Short answer,as well as everything else, its not likely to be enforceable, simply because you didn't present it as part of the license.
Let's look at your idea, and start from basics, the license itself.
Your software will have some license attached. You've suggested Apache2. So somewhere there will be a file that makes clear, "this following text below, is the license", or else, "in this named file is the license".
The user has to know that that's the license. As an extreme example if your source code is 6000.files and contains a file called "/tmp/cache/trash/oldcode.php" that actually contains unannounced and without header, the license text, and nothing points to it as being such, probably no court will agree its binding on a user, because that's just not reasonable to assume. (They might instead stipulate that this means no license was granted, but the point is, the license must clearly be identifiable as such, by a reasonable user, to be enforceable)
So you need to provide a file or document that's clearly and obviously "the" license. That could be a top level file or directory called "LICENSE", or a config file item that you have to change to "yes" to confirm you read a specific named file, for it to run, or a first-run UI. I've seem all 3 of those, used. But the user has to agree to something specific, in a legally unambiguous definite way.
And that's your problem.
- If that file is the Apache2 license terms, it won't include your clause.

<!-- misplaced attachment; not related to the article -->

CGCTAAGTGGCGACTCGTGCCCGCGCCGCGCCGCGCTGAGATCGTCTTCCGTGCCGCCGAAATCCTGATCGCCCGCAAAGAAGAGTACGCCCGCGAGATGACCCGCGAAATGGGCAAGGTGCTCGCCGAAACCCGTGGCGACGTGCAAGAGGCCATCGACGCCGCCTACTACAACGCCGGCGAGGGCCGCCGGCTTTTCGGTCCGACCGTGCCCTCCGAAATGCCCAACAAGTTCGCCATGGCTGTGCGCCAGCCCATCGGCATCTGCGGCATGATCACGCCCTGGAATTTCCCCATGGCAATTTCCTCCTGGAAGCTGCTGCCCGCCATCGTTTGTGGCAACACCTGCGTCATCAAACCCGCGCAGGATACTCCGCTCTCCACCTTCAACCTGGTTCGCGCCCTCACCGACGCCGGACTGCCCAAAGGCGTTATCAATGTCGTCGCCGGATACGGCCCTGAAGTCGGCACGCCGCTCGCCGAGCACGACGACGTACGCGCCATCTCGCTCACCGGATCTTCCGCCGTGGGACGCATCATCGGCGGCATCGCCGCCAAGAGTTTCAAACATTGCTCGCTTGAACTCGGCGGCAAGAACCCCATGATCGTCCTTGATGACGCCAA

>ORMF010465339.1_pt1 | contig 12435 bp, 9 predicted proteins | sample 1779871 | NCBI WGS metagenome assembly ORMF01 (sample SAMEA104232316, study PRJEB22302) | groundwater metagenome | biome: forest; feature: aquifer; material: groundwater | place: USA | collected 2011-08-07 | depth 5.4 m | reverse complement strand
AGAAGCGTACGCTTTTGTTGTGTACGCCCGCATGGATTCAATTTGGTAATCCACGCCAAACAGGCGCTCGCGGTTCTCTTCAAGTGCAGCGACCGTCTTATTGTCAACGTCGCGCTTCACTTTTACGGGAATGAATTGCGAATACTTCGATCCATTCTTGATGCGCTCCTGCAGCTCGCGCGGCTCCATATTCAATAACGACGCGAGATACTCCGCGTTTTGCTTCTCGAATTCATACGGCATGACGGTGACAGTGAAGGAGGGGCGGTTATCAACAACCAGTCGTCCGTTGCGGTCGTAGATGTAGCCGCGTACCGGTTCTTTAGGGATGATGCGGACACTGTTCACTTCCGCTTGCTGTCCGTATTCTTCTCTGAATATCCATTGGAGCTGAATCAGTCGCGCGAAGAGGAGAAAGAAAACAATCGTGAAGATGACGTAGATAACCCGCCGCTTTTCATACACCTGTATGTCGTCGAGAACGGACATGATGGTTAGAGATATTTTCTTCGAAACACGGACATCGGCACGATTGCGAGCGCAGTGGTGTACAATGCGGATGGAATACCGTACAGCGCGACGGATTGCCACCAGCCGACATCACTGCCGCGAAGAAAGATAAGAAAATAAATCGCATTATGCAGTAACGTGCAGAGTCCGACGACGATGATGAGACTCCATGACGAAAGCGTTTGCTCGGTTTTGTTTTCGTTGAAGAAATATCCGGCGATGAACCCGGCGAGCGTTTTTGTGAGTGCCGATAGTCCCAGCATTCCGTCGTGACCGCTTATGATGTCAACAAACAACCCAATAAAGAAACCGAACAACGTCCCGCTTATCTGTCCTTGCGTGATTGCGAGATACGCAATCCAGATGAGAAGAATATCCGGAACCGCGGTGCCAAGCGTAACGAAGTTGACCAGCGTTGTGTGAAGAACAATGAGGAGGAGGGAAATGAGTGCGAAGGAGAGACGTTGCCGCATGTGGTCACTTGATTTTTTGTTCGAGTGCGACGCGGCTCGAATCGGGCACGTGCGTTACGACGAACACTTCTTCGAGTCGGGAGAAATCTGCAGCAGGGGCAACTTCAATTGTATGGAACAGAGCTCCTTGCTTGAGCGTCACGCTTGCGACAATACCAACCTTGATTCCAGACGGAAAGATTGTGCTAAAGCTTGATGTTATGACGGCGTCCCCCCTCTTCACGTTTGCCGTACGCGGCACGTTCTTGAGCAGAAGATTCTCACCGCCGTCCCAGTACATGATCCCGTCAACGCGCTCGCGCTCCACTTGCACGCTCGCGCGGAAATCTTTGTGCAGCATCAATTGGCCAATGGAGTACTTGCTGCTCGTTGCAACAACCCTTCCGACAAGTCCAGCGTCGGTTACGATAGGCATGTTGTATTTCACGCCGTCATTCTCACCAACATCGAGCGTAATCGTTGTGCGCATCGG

- If it includes your clause, then its a custom license not an Apache2 license.
- If you try to stuff your custom terms in a README file, firstly there's no legal obligation or reason a conscientious user would have had to read and agree that file. So its not legally binding. Secondly the license is this other file over here - it says so! - so clearly that README whatever it says, and whatever anything else.says, it isn't the license agreement or any part of it, because the license is this text here, which doesn't state that other text is to be included. (And if it did, then once again it wouldn't be the Apache2 license text..)
It fails whatever you do.
Your 2nd legal problem
The 2nd legal problem is that you are trying to DIY a legal text. That means that aside from any issue of user reluctance about a modified/custom license, and aside from stuffing text in some other file and trying to claim "its part of the license anyway", you have a second problem.
You need to be able to define, in terms adequate for a court to take note, exactly what may and may not be done with your code. Exactly how the restrictions will.work, to draw a precise line what makes it valid or invalid use, no ambiguity or inadvertent errors in a legal sense that could make it unenforceable. I honestly would say, don't even think of it. Even the simplest term is not obvious.
Example: Say you just wanted to say "not be used in any company with over 10 employees". Simple, right? How can that simple a clause have a loophole? But what about a 1000 staff company with a separate group company of 9 that would use it on behalf of them all? What if they have 8 staff but outsource all the rest to a contractor with 500 staff on their project? Just making the point, legal text stuff is NOT for amateurs. Even seeming simple terms are not.
And finally your 3rd legal problem
As stated, you can't copyright/license a pure idea anyway. Only a specific implementation of it (your own code). Meaning you can't copyright the idea of a database, an audio editor or a file archiver, the idea of a bubble sort, or a technique for identifying faces in an image. You cant stop someone else seeing the concept and figuring out their own way to do it, on their own clock, to compete with yours. You can only copyright Postgresql, Sony Vegas, or gzip, if you created those, or your specific code for a bubble sort or face ID.